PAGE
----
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Articles

Is your church causing the repentant to stumble?

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October 12, 2016

Nineteen years ago, my wife and I began a journey. We both were struggling with our identities—my sexual identity and her identity as a woman and a wife. Our marriage had been shattered, and both of us, in unique and personal ways, had experienced a profound and fresh connection with our Savior.  

We knew we needed the local church, but we were not excited about finding one. On one hand, we desperately wanted a place where we could be honest and real about our struggles. On the other hand, most churches that seemed more open to our struggles also seemed vague and nebulous about homosexuality and sexual sin. In some ways, I felt safe in those churches as I imagined they would not reject me for my struggle. But in greater ways, I was leery of those churches. I knew I was vulnerable, and their nuanced language and unclear answers made me fear that their pastors might, in some way, encourage me to accept the very thing that God was calling me to lay down at the cross.  

We ended up back at a Baptist church, where we kept our struggles a secret but where we received good, solid teaching. God shored up our spiritual foundation in that place, and it was instrumental in our healing. Joyfully, we later found a church that figured out how to meld authenticity with a deep commitment to God’s Word. Our healing was exponential in that place!

Today, many mainline denominations are no longer vague on sexuality at all and have moved to a place of fully and clearly affirming homosexual identity and expression. In addition to these historically more liberal churches, conservative evangelical churches, seemingly motivated by both the cultural wave of pro-gay sentiment and a genuine desire to share the gospel in the gay community, have made great strides in crafting a message for the gay community that is designed to be less-offensive, less argumentative and more inclusive. I appreciate those efforts and laud any message that opens the gospel to all people, regardless of their issues.  

Yet, I fear that churches which have chosen to speak more kindly and nuanced on issues like homosexuality and sexual sin, or which have chosen to say nothing for fear of saying too much, might be trying to reach one disconnected group outside the church at the cost of neglecting an important group within the church. In our desire to be more welcoming to and accepting of the gay community, have we shut our doors to the community of the conflicted and repentant?

Are we as safe for repentant gay men and women as we are for the unrepentant?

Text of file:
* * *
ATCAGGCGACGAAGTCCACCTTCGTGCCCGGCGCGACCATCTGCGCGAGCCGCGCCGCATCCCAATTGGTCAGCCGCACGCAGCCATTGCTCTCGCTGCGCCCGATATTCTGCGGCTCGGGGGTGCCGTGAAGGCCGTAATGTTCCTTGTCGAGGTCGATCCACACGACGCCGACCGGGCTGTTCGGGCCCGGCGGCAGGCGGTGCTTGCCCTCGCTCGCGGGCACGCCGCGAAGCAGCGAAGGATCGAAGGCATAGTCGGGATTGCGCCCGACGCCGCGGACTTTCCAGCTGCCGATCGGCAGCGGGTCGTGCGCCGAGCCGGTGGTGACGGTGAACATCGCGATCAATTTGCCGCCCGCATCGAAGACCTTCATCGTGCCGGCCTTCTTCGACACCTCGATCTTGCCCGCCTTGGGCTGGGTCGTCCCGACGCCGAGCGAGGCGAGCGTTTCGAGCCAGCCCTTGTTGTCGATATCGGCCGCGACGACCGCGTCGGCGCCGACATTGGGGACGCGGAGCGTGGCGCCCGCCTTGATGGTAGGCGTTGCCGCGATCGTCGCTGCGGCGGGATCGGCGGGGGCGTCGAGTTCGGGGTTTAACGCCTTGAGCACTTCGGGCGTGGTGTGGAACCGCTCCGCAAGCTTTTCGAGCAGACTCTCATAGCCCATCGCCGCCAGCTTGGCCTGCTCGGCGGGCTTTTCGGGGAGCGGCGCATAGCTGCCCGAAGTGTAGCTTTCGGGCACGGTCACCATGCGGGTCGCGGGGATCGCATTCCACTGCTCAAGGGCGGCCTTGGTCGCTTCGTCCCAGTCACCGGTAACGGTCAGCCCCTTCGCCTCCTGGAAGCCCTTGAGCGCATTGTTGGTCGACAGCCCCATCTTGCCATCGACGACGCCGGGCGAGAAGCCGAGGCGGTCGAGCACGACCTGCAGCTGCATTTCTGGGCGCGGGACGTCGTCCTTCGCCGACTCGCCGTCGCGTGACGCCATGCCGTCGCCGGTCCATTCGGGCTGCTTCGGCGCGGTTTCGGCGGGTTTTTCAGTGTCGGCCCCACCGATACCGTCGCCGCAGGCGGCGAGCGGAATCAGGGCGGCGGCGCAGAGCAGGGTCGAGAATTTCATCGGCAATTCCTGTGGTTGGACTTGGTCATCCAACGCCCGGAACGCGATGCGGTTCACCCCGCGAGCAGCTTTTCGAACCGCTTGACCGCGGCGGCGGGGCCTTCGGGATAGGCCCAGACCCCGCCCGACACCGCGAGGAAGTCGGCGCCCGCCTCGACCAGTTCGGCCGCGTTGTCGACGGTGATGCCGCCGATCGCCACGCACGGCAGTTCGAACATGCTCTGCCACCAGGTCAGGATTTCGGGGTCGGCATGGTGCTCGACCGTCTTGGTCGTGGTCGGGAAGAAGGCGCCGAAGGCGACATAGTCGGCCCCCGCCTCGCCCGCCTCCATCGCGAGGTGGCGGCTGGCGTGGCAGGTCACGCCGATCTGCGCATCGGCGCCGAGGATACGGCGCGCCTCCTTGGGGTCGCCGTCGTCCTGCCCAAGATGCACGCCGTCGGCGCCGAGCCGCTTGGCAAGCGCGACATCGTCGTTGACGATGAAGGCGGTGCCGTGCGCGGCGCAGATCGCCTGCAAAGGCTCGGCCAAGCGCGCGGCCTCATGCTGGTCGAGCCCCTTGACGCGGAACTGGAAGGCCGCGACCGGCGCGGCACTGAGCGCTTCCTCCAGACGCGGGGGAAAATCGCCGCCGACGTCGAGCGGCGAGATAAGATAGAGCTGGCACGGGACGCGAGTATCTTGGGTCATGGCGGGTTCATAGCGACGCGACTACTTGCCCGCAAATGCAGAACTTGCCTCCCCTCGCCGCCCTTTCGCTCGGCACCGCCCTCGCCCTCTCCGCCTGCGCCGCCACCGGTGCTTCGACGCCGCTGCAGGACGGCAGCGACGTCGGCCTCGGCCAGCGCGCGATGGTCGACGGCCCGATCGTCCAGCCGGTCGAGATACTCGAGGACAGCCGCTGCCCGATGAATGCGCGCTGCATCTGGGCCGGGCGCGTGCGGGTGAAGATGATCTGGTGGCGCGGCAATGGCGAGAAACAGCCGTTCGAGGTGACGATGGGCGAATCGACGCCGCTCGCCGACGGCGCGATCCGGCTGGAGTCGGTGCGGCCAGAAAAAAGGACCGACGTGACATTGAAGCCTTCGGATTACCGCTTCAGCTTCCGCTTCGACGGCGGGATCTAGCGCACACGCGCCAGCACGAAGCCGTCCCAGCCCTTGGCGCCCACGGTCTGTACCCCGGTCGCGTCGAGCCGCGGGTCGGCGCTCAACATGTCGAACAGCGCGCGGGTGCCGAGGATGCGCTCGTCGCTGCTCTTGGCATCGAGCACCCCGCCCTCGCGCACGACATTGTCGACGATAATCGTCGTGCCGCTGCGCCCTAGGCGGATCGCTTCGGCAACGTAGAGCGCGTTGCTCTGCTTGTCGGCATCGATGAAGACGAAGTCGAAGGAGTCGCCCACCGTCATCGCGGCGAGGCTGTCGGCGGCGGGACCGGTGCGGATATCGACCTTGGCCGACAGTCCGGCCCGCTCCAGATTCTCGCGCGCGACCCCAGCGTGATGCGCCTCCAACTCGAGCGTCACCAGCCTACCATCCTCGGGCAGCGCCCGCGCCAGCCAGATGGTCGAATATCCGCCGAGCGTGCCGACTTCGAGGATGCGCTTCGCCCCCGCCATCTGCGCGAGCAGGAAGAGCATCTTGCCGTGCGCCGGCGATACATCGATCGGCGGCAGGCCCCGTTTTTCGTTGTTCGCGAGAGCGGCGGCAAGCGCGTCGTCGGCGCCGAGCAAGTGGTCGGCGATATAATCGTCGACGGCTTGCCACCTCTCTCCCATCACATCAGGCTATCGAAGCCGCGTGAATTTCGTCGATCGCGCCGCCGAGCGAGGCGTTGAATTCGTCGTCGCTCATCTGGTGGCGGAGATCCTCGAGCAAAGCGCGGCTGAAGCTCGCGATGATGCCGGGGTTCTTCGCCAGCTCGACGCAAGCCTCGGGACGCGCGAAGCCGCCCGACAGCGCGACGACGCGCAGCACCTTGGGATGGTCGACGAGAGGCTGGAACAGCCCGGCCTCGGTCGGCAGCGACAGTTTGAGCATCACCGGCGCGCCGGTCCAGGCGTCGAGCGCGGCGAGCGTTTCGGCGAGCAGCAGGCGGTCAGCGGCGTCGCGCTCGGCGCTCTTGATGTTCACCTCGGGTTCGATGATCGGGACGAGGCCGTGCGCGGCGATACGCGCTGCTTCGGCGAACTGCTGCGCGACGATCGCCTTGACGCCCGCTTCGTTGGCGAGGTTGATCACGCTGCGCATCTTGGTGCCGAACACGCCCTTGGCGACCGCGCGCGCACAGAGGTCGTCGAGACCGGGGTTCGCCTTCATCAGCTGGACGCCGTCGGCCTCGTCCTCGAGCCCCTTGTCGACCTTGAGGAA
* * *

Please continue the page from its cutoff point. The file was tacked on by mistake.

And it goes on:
Homosexual expression may not be a sin worse than any other sin, but it is unique as the only sinful behavior that carries with it an identity that is protected, celebrated and endorsed on an increasingly broad scale. When someone chooses to walk away from homosexuality, based on the work of the Spirit in their hearts to both convict them of their sin and to give them hope for something more, they are not just walking away from behavior. They are walking away from community and identity and dreams and hopes and, in many ways, safety.  

I remember well the pull, in the early days, back to my gay community. It was not so much lust that compelled me, but a sense of being OK and being accepted and loved based on my homosexuality. Had my church in any way endorsed as OK what I had left behind, I’m not sure I would have stayed the course. And had I not stayed the course, I would not have discovered the amazing life God had for me as I lived out my repentance and grew into all that he made me to be and all that he had for me within his perfect boundaries for sexuality.

Both the lost world and the saved world need a clear word on the nature of sin and the way that nature reveals itself in our behavior.

Diminishing or skimming over parts of God’s Word, so as not to offend, helps no one. As Jeremiah condemned false prophets of his day, our lack of clarity may well be offering people peace where, in fact, there is no peace. The church may be leading the very people Jesus came to save to a dangerous place. It is dangerous not only because it may impact someone’s salvation, but also because it impacts all of what we are promised in Jesus—joy, peace, abundance, fulfillment, purpose and so much more.

If we are afraid to speak clearly about what we believe, then perhaps we don’t really believe it. There was no nuance in the proclamations of the Old Testament prophets. And Jesus and the New Testament writers never minced words—on sin or on love. The church need not fear the hard words about sin and must not ignore the hard words of love. Sin destroys, and if we really believe that, we won’t fear calling sin out.  Love restores, and if we really believe that, we will extend it, in the context of truth, to the repentant and the unrepentant alike.

The early days of repentance, no matter the sin, can be the most precarious.

Satan will work to convince repentant sinners that repentance was not necessary or that what they have left behind is more valuable than what they have turned toward. Clear, unadulterated, direct confirmation of what God calls each of us to in repentance is vital in the process of repentance and sanctification. God designed the church to stand with repentant sinners—encouraging them, teaching them, challenging them, supporting them and loving them as they go through the withdrawals that always accompany walking away from the mind-altering, numbing nature of sinful behavior. If we ignore the call to repentance because we want to attract the unrepentant, we will have nothing real to offer the unrepentant when they show up. And we will, perhaps inadvertently, minimize the magnitude of the miracle of conviction in those who are moved to repentance.